The Lac-Saint-Jean Model Forest in Quebec, Canada, was created out of an eagerness to cooperate toward the diversification of the region’s forest based economy. Its two main objectives are to increase the opportunities of community residents to earn sustainable livelihoods and to help communities develop sustainable and integrated management of forest resources.
As a non-profit community development agency, the Model Forest recently conducted a feasibility study on the implementation of a Centre of Excellence in Nordic Fur with the aim to re-establish a competitive fur market. The fur industry is closely linked to the history of Quebec and the region where, for centuries, it was one of the main industries for Aboriginal and non aboriginal communities. Building on Quebec’s reputation for exceptional quality fur, Lac-Saint-Jean Model Forest believes it can revive this traditional industry.
The Centre of Excellence is currently building up an integrated industrial cluster which will handle fur processing and commercialization. All of the fur will be developed under the highest ethical standards across the entire supply chain, from trappers to consumers. Partnerships with Aboriginal communities and trappers’ associations will help ensure the sustainable and equitable supply of this resource, while providing access to the distinctive furs in the region. The quality and variety of wild fur in Quebec is a major asset in an industry globally dominated by more than 80% in farmed mink.
Lac-Saint-Jean Model Forest, situated in the heart of the great Canadian boreal forest in Eastern Canada, is home to many species with attractive fur (marten, mink, otter, lynx, red fox, beaver) and international and domestic demand is rising despite the slowdown in the global economy. Consumers are also better informed about the superiority of natural fur, a renewable, biodegradable and eco-friendly material, versus synthetic fur which is a petroleum based product. The local industrial cluster also has a partnership with seal hunters from Îles -de-la-Madeleine in Québec, and is talking with seal hunters and processors in Newfoundland and Labrador and Nova Scotia to process their fur.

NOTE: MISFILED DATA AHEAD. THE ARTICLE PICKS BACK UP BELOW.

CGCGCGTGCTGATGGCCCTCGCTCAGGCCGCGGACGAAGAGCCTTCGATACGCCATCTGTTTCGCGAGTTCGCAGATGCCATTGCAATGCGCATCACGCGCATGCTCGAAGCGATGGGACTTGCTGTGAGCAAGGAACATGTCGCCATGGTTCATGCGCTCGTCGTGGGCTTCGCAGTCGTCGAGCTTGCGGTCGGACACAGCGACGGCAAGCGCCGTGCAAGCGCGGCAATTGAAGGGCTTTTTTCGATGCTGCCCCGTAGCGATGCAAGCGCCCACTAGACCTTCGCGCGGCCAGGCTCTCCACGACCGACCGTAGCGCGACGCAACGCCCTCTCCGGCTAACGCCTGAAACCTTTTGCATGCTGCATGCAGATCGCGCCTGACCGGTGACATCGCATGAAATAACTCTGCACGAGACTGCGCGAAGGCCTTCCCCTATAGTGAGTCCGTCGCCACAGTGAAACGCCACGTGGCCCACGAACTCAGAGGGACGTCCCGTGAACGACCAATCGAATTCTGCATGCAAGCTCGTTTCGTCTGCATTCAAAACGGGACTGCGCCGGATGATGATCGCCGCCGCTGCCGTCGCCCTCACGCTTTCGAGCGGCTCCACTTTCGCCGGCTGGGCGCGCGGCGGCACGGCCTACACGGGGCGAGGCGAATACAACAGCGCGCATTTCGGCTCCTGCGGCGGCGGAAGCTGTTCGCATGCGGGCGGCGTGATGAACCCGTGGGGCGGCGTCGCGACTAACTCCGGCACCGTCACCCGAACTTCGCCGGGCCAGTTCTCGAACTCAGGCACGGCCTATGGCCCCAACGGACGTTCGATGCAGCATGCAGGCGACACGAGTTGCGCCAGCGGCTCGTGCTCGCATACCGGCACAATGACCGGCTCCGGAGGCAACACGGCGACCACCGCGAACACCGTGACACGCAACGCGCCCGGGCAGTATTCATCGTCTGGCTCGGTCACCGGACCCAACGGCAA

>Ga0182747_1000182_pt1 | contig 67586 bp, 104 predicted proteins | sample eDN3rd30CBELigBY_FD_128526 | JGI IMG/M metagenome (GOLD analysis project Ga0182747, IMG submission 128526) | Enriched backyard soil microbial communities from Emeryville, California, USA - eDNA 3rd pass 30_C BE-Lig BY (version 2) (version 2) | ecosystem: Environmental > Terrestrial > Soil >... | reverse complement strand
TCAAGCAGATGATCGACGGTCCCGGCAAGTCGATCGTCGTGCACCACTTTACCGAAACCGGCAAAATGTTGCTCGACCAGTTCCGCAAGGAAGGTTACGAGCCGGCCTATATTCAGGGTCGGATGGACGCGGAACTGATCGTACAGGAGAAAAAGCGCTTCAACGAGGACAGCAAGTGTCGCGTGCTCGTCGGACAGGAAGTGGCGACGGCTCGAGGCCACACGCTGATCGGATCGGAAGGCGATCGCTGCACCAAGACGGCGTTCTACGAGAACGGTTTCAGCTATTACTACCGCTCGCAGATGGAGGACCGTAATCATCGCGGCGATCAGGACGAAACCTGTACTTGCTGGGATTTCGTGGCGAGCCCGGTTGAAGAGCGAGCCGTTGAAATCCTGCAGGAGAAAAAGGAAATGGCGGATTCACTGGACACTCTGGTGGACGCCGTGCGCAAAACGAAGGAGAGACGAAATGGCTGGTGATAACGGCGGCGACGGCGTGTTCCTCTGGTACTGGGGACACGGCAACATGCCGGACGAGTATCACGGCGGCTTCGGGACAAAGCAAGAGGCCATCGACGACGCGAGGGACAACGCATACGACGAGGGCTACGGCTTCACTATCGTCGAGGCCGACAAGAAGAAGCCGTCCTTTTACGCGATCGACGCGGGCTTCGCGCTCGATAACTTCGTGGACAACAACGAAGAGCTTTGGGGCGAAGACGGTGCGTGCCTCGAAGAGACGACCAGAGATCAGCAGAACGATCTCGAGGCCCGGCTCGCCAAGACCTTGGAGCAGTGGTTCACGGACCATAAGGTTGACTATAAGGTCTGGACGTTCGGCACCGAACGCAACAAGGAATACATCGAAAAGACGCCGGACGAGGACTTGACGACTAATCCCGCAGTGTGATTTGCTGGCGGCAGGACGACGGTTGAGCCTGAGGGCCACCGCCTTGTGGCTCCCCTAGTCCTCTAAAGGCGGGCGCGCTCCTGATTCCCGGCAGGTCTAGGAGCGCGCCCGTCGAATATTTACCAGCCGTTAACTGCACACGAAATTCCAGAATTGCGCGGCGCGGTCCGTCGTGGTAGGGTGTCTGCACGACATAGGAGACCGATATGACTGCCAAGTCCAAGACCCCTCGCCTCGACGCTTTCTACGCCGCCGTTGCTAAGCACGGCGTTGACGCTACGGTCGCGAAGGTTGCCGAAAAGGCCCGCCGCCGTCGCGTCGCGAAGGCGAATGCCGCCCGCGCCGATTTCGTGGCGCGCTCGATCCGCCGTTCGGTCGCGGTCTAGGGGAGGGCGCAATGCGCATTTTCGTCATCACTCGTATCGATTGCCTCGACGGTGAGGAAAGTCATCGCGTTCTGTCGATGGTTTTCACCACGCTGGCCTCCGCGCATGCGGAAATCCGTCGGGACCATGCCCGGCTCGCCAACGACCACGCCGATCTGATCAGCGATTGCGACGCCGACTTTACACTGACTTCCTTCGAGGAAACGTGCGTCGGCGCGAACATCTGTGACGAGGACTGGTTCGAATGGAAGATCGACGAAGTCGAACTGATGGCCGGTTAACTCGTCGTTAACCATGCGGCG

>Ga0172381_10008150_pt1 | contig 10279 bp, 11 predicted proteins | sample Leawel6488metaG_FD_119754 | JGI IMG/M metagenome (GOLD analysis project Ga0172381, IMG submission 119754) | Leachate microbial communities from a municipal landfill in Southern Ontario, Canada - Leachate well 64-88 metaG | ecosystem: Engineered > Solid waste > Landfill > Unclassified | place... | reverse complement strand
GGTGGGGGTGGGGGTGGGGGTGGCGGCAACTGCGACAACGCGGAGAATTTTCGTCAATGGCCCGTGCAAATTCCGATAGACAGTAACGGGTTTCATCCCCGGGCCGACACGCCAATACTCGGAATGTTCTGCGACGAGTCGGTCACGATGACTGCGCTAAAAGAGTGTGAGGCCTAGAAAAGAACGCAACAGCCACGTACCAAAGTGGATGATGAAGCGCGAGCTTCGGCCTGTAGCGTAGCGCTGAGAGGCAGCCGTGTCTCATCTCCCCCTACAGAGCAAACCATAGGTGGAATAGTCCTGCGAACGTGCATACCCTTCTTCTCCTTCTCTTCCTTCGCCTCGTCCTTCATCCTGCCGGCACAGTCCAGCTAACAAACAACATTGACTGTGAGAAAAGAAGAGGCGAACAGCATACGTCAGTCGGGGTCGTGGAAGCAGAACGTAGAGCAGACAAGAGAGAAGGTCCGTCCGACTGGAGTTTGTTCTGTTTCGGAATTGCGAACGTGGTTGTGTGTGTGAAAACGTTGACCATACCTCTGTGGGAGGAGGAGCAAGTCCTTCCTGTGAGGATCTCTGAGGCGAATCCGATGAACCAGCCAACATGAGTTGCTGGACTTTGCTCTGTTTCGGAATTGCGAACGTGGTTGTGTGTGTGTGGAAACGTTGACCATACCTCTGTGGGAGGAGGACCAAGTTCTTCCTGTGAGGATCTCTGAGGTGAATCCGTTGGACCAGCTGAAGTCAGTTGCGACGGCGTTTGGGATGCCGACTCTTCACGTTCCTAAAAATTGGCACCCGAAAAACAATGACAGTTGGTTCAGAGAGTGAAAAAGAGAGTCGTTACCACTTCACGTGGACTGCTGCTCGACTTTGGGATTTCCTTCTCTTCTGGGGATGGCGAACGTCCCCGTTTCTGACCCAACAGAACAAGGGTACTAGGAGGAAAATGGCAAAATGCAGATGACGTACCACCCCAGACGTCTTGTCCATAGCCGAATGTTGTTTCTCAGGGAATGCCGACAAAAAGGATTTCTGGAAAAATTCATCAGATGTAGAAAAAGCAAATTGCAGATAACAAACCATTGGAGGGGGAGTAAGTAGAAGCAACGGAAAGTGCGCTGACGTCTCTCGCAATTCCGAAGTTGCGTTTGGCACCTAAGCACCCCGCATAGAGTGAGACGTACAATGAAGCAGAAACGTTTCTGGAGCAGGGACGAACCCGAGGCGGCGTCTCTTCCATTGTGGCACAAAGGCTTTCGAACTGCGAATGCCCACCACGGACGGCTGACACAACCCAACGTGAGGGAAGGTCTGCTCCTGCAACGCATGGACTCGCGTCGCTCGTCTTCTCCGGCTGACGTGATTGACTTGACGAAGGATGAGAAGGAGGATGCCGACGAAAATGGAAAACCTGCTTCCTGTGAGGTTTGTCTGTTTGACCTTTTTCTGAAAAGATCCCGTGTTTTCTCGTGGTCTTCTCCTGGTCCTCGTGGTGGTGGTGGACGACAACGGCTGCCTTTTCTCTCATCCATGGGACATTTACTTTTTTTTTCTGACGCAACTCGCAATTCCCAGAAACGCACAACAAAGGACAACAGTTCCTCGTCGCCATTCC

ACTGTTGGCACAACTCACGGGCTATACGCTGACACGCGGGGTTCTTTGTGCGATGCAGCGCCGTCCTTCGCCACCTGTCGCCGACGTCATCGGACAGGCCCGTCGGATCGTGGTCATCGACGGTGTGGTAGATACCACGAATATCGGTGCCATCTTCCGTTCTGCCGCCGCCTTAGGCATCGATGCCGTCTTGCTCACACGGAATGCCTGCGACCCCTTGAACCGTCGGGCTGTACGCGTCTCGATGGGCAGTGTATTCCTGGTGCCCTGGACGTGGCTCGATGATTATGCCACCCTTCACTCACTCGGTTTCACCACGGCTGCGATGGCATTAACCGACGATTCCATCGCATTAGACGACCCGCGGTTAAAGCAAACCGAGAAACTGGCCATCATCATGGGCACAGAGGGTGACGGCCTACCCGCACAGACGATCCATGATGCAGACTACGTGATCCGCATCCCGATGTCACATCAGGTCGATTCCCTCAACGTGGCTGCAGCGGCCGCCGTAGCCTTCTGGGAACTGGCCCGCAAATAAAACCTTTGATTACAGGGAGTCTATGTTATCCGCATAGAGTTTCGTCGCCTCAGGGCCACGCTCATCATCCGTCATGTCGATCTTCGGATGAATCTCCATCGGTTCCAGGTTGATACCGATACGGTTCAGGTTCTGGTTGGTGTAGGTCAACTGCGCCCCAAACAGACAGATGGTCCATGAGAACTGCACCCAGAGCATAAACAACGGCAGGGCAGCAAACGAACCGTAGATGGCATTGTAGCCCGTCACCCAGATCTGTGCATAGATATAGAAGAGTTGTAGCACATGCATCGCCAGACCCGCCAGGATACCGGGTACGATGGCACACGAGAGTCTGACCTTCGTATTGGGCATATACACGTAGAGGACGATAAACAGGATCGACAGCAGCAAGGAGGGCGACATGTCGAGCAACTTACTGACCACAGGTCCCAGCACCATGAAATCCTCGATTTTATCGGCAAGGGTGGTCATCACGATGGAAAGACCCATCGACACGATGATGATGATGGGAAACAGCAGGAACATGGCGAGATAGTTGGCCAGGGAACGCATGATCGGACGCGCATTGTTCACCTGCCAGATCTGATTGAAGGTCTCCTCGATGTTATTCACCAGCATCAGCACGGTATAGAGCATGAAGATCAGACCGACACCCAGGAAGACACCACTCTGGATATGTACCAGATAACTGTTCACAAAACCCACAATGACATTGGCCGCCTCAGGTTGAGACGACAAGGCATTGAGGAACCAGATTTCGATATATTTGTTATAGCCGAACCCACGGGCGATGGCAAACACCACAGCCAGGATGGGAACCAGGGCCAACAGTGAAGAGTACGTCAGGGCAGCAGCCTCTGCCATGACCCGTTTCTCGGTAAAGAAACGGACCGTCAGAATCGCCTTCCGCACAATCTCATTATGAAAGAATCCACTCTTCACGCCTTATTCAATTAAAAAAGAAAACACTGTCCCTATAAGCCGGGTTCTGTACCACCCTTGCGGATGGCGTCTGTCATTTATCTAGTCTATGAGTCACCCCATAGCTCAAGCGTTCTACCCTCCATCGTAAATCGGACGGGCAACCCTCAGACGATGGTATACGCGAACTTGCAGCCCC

In addition, the Model Forest is working with its partners, local organizations and local businesses to set up a research and development component to modernize the fur dressing and processing techniques. It is also developing a tailored training program that will bring the latest technologies to fur processing and also incorporate and revive traditional Aboriginal processing techniques. In fact, Serge Harvey, General Manager Lac-Saint-Jean Model Forest, explains that currently “an initial group of 10 students are being trained in fur processing techniques, and the local community college will soon be launching a special program for larger groups. We expect to create around 150 jobs in the next few years.” Furthermore, he adds:
“The project team plans to develop two different products lines: one based on the most advanced methods of fur dressing and transformation, and another one on traditional ancestral Aboriginal practices, while giving young designers of both cultures many opportunities to make their mark in the development of these new niche products.”
The establishment of a Centre of Excellence in Nordic Fur by Lac-Saint-Jean Model Forest can have a significant effect on the region’s economy, especially to the Indigenous and rural communities where the fur industry has been an integral part of the region’s history and culture, and one of the driving economic engines of its people for centuries until its decline in the ‘80s.
For More Information: